Because Disc dog freestyle is a complex game made of many behaviors: biting, dropping, chasing, catching, retrieving, establishing position, it is very important that our dogs have a clear understanding of their job.
A positive marker “Yes!” can pinpoint the moment that the dog has performed a correct behavior, and when we attach that positive mark to a good reward, such as another disc, the dog not only knows what behavior was expected, but is also much more likely to do the behavior again.
Clear communication and reward history will help your dog understand what is asked of him and increase his desire to perform those behaviors.
Let’s look at how a well timed positive marker and consequent reinforcement help the game of disc.
Dropping a disc
Not many things are more frustrating than trying to get a dog to drop a disc at a distance when the dog does not want to drop. Trying to solve this with pressure can cause problems for a team. Solving this with a positive marker and a reward is simple and fast and only strengthens the bond between dog and handler.
If we want our dog to drop, we simply ask for the behavior and wait. We ask once then do nothing until the dog drops. While the dog is dropping, we give the positive mark, “Yes!” and immediately deliver a roller, throw, or ask for a bite. That’s it. Simple, right?
When we work like this, the dog hears “Drop!” and connects the performance of the behavior to the reward. Dropping the disc makes that other throw or bite happen. When the dog believes that compliance with the request to Drop creates the opportunity for fun and exciting play, he will do so quickly and enthusiastically.
When teaching this it takes a bit of patience and an understanding that the dog will not comply immediately on the first few tries, but the time between the request of “Drop!” and the act of dropping. So if the first one takes 30 seconds, the second will take 20. The third, 10 and so on.
In no time at all, your dog will be dropping at any moment you desire.
Using a A Positive Marker is a signal that is used to communicate the exact instant that a behavior is correct and that predicts a positive consequence. A click of the clicker is a Positive Marker in clicker training. A verbal Positive Marker is also commonly used,”Yes!” being the most popular. Usage of a Positive Marker great speeds up learning and also... in disc play allows the handler to hone in on and reinforce very specific behaviors in a precise manner. We can focus in on and work a Drop. We can highlight and pinpoint the Bite, the Leap, a Waiting on cue and situationally is extremely important for disc dog freestyle training. The competition field might not see too much waiting going on as everything is supposed to be happening in flow, but on the training field there probably is not a more important skill than a Wait. A Wait is critical for flipping and vaulting.... or whatever we want and can then deliver consequent reinforcement. Being able to isolate the moment that our dog has a solid bite, a well timed drop or a big leap and following that moment up with consequent reinforcement is the key to developing and enhancing those skills and to getting them to happen again.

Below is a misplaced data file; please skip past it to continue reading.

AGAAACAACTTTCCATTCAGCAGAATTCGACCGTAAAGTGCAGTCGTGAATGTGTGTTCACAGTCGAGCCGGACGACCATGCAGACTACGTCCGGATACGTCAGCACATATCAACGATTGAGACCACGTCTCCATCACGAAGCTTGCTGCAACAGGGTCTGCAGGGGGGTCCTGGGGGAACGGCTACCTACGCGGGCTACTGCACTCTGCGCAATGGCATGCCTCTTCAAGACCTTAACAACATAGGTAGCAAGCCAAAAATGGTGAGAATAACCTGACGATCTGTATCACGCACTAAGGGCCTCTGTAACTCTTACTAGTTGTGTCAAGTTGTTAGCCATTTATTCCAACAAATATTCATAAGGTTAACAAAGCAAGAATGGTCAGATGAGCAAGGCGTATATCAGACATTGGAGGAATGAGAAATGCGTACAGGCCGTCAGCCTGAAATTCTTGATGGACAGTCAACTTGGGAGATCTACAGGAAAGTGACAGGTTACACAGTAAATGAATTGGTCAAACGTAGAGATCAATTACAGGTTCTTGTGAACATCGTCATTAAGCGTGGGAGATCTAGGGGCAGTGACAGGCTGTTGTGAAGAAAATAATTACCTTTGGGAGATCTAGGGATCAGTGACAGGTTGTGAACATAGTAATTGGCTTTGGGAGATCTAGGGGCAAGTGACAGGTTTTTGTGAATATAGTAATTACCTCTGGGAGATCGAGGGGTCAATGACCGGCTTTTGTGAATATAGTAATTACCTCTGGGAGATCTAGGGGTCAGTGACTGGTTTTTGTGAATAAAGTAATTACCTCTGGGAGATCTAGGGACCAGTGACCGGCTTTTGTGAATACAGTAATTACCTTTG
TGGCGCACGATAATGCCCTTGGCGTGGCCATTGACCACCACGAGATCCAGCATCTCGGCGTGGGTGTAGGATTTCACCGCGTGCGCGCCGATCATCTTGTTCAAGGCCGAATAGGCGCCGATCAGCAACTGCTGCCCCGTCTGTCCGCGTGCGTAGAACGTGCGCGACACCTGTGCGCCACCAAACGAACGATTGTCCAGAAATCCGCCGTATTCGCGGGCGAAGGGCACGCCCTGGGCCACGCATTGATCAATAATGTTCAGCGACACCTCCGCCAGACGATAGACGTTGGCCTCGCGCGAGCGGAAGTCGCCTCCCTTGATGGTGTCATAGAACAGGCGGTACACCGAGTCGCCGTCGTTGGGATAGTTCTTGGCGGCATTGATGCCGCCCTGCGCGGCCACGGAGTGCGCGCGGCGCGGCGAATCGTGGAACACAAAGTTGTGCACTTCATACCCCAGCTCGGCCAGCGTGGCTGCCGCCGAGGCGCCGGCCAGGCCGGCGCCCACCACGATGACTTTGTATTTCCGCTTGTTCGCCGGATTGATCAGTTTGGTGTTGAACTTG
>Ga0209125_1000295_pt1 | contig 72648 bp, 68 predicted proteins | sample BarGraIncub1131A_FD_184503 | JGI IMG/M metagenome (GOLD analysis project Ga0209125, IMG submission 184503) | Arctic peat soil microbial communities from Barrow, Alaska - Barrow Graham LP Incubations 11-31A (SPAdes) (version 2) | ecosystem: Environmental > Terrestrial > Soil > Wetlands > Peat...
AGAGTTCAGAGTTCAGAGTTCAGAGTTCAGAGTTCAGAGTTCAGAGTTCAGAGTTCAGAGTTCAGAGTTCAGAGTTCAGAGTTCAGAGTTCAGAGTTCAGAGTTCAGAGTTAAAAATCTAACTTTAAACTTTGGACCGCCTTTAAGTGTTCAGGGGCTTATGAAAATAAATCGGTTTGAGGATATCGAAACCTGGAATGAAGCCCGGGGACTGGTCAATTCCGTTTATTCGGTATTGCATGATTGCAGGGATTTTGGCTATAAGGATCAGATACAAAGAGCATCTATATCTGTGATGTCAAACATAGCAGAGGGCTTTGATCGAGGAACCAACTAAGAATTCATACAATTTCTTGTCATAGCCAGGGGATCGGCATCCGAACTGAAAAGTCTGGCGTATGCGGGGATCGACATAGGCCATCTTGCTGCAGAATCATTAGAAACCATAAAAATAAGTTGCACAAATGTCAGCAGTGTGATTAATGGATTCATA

Precision marking and variable reinforcement can be leveraged to increase the strength of any behavior.
When we want to reinforce the Catch, we just keep relatively quiet and not too excited (in both our emotional state and the state of the game) until the Catch happens. The Catch is marked and reinforced with excitement and a heightened energy level of play. It’s simple really, the dog learns that Catching a disc actually makes the game turn on; their behavior affects the consequence of the game. That is the definition of Operant, and once our dogs understand that we’re off the the races.
What usually happens with dogs is that the negative behaviors are really highlighted and attention is drawn to them, from “Oops, you screwed up.” to “DUDE!” to “AAARRRGGHHH!!!!” The animation of the handler increases as the dog is failing or struggling with the task at hand, providing reinforcement that either cancels itself out or works against us. This kind of reinforcement is not what we need to be successful in a complex game dependent upon long chains of behaviors.
The seemingly inconsequent and, especially, the seemingly negative reinforcement of so much of the game is hard on dogs. They get confused. They stop trying.
Keeping the Flow
When we use a Positive Marker within the confines of Positive Training, capturing and shaping behavior through successive approximation and clear communication we are able to build a flow in the game that becomes a valuable motivator. “Through… yes! – Go around… yes!” and here’s the throw… “Yes!” on the catch – “Here!… dog turns to handler…yes!” – “A Through is a set up move where the dog runs between the handler’s legs. The dog can move from front to back or side to side and can even weave. A Through can be done in both the clockwise and counter clockwise directions...., yes!”
Everything starts to work. The dog is given a steady stream of positive reinforcement and given the proper feedback via the positive marker to know they’re on track.
If something goes wrong,”Through…” dog does not go through? Nothing happens. Wait a second or three. “Through… yes!” reward with a bite or throw and get the game moving again.
Pretty soon we’ll have a Freight Train of success to contend with and who couldn’t use a little of that?